• City Hall Payment Center re-opens.  The payment center located at 400 W. Superior will continue to operate while the neighborhood payment centers will open in phases throughout June. Motorists with unpaid tickets who had not been assessed penalties prior to March 18, 2020 will receive notices informing them of due dates and timelines around penalties. Reminder notices will be sent for ticket and utility payment plans. Ticketing will continue for public safety violations and for unpaid parking meters.

Beginning July 1
  • Late payment penalties will be assessed on past due utility balances. Past due payment plans will be defaulted. Collection and enforcement activities including booting will continue. Residential and municipal utility customers with payment due dates prior to June 30 will not be assessed additional penalties until July 1. Ticket enforcement activities will increase citywide including street sweeping violations.

Beginning July 15
  • Certain deferred tax payments will become due. Motorists will receive a grace period through July 15 to purchase residential parking permits, city stickers and renew license plates before enforcement begins on July 16.


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While the City Hall payment center will reopen in phase three the City will require all residents making physical payments in person to abide by important guidance, including: physically distancing and wearing a face covering; limiting capacity to <10 persons; and staying at home if you feel ill or have come into contact with someone with COVID-19. Residents are strongly encouraged to utilize other methods to make payments including City kiosks and the online portal.

Chicago is one of the largest cities in the nation to tackle fines and fees reforms this comprehensively. Last year, the Chicago City Council approved the initial fines and fees reform package, the City's first step to ending the harmful enforcement practices that have historically impacted financially challenged communities at disproportionate levels. The proposed policies included input from dozens of advocacy groups and city departments, which were all members of the Fines, Fees & Access Collaborative, formed in December 2018 and led by City Clerk Anna M. Valencia.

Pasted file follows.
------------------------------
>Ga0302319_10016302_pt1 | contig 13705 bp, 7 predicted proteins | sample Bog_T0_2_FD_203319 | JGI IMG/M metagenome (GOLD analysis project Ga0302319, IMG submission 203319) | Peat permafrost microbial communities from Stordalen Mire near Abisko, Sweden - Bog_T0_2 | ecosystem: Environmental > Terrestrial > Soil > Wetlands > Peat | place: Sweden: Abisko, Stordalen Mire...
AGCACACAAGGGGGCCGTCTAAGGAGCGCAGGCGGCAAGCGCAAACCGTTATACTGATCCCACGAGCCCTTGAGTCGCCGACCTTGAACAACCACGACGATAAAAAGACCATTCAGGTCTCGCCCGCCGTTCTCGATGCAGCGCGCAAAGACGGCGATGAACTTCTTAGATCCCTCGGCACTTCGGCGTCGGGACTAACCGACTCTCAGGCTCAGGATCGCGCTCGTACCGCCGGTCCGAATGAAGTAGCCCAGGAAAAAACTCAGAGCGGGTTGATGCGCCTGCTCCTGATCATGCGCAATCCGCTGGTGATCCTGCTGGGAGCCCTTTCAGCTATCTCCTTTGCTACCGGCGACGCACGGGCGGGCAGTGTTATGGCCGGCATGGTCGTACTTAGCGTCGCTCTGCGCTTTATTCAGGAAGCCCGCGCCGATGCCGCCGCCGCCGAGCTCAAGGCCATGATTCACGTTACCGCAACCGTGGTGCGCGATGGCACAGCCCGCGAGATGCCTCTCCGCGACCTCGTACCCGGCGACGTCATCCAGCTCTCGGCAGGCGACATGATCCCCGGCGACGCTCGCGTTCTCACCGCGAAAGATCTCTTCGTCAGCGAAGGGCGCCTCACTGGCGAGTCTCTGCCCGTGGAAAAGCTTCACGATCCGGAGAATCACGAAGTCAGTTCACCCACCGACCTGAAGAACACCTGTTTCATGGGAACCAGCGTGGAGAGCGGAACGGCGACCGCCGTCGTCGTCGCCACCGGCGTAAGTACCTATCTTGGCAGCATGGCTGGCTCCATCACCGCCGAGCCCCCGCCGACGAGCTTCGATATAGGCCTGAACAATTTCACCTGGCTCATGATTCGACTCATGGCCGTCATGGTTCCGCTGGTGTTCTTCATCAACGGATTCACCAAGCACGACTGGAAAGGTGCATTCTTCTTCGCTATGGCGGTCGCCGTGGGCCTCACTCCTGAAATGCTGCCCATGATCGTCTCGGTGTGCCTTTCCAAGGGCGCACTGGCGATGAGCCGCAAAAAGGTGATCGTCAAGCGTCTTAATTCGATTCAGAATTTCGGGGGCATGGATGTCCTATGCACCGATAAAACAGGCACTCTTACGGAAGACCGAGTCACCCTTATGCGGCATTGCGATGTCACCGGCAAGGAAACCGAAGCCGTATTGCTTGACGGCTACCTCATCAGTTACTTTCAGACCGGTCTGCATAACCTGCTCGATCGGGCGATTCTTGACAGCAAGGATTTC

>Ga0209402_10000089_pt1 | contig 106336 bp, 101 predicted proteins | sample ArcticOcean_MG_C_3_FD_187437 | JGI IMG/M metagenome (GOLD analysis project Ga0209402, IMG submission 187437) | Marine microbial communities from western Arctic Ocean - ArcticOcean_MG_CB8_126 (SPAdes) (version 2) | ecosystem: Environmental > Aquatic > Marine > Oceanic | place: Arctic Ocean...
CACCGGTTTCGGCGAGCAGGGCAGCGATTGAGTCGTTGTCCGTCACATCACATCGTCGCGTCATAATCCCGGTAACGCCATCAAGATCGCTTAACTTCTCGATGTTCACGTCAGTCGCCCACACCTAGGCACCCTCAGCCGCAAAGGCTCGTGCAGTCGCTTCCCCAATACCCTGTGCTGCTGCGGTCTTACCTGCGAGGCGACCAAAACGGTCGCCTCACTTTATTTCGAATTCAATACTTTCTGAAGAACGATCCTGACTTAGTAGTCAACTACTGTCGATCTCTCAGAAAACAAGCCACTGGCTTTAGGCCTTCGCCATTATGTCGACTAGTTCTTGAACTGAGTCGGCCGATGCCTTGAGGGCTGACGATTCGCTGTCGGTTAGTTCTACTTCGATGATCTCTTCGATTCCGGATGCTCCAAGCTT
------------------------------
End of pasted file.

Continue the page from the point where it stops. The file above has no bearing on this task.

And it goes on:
Chicago has already provided critical relief to many residents by implementing new practices which has included eliminating City sticker ticket debt for those who can least afford it; reduction of excessive late fees on the City Sticker program; elimination of license suspensions for non-driving violations; launch of a series of new payment plans that expand the options for paying off debt; and new pathways to compliance to help residents who are eligible avoid any number of the devastating consequences of onerous city debt – including water shut offs, tow and impound, and more.

Those who may need assistance with outstanding debt are encouraged to visit New Start Chicago, a source found on the City of Chicago's website that provides information on payment plans, hardship qualifications and other FAQs related to fines and fees reforms.  By clicking here, www.Chicago.gov/newstartchicago, residents can sign up for a flexible payment plans for tickets and utility bills with a lower down payment and up to 60 months to repay amounts due. Residents can learn more or make payments online at Chicago.gov/finance.stats

Filed Under: Government, City